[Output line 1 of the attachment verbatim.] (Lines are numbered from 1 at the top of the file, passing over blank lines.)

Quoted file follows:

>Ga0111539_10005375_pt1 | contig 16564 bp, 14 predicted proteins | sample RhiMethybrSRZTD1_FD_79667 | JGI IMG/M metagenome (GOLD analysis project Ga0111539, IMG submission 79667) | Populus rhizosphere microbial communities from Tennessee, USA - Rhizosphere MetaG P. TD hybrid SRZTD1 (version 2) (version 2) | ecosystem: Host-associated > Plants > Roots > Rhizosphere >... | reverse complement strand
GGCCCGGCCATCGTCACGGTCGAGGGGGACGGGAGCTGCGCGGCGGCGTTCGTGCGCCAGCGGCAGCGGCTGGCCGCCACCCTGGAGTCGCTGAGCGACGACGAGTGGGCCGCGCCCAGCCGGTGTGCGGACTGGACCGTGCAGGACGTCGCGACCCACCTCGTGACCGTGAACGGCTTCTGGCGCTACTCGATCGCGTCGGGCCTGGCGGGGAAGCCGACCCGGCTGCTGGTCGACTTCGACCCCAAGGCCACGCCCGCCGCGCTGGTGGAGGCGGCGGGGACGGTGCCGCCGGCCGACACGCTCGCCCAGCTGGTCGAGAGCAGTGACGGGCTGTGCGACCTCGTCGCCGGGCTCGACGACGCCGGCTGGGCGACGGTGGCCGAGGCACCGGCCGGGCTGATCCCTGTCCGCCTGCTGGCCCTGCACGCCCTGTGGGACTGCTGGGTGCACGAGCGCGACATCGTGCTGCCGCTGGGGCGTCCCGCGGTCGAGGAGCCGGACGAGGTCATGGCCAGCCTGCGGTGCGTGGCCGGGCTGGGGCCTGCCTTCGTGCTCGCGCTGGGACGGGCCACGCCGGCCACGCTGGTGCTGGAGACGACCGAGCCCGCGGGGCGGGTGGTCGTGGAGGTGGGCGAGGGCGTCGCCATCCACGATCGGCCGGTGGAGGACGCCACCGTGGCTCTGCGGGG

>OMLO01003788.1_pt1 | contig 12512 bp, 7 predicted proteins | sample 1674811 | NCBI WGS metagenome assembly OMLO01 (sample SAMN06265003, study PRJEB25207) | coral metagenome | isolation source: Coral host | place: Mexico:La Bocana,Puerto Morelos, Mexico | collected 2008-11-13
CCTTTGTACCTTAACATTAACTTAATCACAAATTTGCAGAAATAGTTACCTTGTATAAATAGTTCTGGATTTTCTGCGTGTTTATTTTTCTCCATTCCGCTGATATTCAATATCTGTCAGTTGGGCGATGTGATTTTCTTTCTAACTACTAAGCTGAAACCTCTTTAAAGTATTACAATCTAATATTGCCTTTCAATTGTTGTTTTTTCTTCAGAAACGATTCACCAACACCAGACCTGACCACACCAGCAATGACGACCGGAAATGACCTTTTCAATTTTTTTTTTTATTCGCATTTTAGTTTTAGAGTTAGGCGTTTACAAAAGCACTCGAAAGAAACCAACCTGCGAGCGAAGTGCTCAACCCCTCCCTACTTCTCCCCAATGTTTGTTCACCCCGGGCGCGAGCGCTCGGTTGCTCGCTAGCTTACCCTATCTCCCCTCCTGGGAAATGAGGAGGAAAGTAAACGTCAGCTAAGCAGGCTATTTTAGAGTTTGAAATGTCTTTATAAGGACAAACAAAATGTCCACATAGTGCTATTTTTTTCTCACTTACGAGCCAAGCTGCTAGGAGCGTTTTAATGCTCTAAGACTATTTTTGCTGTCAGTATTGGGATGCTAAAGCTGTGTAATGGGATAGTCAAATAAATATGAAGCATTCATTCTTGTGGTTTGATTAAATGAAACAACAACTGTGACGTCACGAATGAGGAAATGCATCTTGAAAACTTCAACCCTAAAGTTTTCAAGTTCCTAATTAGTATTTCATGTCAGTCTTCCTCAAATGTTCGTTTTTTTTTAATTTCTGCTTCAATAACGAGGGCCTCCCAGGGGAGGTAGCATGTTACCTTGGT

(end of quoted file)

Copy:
>Ga0111539_10005375_pt1 | contig 16564 bp, 14 predicted proteins | sample RhiMethybrSRZTD1_FD_79667 | JGI IMG/M metagenome (GOLD analysis project Ga0111539, IMG submission 79667) | Populus rhizosphere microbial communities from Tennessee, USA - Rhizosphere MetaG P. TD hybrid SRZTD1 (version 2) (version 2) | ecosystem: Host-associated > Plants > Roots > Rhizosphere >... | reverse complement strand